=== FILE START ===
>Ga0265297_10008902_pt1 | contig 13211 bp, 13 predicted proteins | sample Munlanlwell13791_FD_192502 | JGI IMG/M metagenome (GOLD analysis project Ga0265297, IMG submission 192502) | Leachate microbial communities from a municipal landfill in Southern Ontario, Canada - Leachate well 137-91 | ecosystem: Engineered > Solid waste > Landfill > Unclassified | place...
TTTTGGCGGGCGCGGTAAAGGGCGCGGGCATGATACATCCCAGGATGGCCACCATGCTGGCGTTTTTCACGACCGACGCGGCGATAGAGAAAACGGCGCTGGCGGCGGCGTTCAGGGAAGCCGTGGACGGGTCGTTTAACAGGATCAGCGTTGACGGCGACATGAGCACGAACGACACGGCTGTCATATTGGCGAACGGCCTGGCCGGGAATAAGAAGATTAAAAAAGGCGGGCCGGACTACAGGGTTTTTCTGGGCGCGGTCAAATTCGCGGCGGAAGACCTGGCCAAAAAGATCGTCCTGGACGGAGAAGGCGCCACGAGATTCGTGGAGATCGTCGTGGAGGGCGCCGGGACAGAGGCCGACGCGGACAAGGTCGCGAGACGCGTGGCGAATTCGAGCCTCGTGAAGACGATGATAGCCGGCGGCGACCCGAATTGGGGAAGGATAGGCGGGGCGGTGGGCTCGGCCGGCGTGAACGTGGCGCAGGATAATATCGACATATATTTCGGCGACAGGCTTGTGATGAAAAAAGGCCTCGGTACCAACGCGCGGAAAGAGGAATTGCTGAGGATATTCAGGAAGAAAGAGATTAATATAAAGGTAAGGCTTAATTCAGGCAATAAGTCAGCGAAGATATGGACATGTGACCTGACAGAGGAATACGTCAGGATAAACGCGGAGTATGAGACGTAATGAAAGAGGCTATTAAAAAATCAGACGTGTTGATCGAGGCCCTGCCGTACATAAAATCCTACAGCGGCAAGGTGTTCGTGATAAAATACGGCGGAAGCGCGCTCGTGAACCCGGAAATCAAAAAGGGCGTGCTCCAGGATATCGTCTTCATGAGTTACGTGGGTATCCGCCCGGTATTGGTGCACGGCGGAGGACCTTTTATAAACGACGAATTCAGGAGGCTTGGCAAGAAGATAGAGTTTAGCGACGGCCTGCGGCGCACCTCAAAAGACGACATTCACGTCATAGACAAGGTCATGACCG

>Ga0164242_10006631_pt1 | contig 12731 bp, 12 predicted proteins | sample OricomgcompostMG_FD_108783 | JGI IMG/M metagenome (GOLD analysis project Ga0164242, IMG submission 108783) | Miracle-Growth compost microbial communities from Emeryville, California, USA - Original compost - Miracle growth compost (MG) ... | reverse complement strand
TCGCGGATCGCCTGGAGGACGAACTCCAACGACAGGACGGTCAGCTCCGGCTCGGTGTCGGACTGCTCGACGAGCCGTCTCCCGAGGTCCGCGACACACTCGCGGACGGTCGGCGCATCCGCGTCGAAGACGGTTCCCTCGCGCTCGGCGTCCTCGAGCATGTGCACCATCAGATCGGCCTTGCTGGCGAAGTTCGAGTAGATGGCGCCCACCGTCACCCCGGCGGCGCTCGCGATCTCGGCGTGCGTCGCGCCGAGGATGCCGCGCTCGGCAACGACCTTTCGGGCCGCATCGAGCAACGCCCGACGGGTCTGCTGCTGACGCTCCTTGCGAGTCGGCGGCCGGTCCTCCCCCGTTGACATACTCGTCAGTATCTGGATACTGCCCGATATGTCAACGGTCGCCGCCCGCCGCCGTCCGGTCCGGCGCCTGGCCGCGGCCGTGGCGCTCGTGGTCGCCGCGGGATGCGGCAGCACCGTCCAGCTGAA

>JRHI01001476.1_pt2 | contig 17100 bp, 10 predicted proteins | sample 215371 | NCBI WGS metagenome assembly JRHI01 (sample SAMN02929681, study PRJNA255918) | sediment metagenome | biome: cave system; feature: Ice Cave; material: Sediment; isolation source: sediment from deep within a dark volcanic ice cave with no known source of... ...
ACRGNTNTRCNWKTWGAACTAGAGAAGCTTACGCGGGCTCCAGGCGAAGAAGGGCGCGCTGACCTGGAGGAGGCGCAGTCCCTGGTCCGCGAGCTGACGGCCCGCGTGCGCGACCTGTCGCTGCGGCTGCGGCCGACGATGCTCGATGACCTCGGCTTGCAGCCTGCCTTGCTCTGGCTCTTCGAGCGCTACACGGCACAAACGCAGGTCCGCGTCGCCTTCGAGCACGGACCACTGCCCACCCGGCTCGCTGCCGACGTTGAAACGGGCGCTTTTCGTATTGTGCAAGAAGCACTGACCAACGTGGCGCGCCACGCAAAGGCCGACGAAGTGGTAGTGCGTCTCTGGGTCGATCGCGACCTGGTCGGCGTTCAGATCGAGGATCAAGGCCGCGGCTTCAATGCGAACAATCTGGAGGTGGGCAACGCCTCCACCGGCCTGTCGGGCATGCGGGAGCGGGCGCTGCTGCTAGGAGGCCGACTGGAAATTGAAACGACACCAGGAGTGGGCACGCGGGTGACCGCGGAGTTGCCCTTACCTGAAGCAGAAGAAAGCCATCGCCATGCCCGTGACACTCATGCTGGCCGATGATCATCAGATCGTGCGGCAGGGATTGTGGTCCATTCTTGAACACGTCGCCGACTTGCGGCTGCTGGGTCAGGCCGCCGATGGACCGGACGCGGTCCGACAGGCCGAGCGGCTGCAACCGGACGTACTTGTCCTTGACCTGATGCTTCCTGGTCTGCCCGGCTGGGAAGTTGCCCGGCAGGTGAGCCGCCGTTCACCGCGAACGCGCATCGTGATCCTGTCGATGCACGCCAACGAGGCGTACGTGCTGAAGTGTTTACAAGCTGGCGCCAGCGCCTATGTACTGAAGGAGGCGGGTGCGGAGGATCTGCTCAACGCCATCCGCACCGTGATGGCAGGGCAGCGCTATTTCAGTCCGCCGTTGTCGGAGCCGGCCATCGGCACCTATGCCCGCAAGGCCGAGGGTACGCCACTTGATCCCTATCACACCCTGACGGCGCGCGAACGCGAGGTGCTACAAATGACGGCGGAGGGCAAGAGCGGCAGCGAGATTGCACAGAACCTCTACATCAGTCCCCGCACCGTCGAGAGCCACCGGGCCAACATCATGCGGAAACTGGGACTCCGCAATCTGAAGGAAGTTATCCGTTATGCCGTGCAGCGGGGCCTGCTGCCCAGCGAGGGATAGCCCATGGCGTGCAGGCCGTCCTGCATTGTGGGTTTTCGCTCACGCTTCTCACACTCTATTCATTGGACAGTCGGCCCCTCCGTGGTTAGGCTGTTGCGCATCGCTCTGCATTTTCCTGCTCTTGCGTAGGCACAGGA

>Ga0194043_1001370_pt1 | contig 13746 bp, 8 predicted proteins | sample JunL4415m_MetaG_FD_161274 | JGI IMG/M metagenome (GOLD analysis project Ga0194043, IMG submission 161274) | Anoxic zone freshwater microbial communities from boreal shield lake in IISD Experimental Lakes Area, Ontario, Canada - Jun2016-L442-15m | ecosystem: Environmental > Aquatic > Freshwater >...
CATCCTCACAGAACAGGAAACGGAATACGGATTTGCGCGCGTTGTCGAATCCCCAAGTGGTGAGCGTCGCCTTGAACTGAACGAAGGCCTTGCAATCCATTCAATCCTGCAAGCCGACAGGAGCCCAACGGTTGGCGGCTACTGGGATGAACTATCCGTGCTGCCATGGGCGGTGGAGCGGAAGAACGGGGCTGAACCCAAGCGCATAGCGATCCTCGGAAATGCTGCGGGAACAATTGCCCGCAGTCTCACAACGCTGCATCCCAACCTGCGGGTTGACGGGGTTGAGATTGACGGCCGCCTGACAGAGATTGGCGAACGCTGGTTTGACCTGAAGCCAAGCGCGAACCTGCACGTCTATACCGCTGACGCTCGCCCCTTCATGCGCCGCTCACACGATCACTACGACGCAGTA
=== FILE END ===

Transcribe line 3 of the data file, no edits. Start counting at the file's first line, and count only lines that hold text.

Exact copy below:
>Ga0164242_10006631_pt1 | contig 12731 bp, 12 predicted proteins | sample OricomgcompostMG_FD_108783 | JGI IMG/M metagenome (GOLD analysis project Ga0164242, IMG submission 108783) | Miracle-Growth compost microbial communities from Emeryville, California, USA - Original compost - Miracle growth compost (MG) ... | reverse complement strand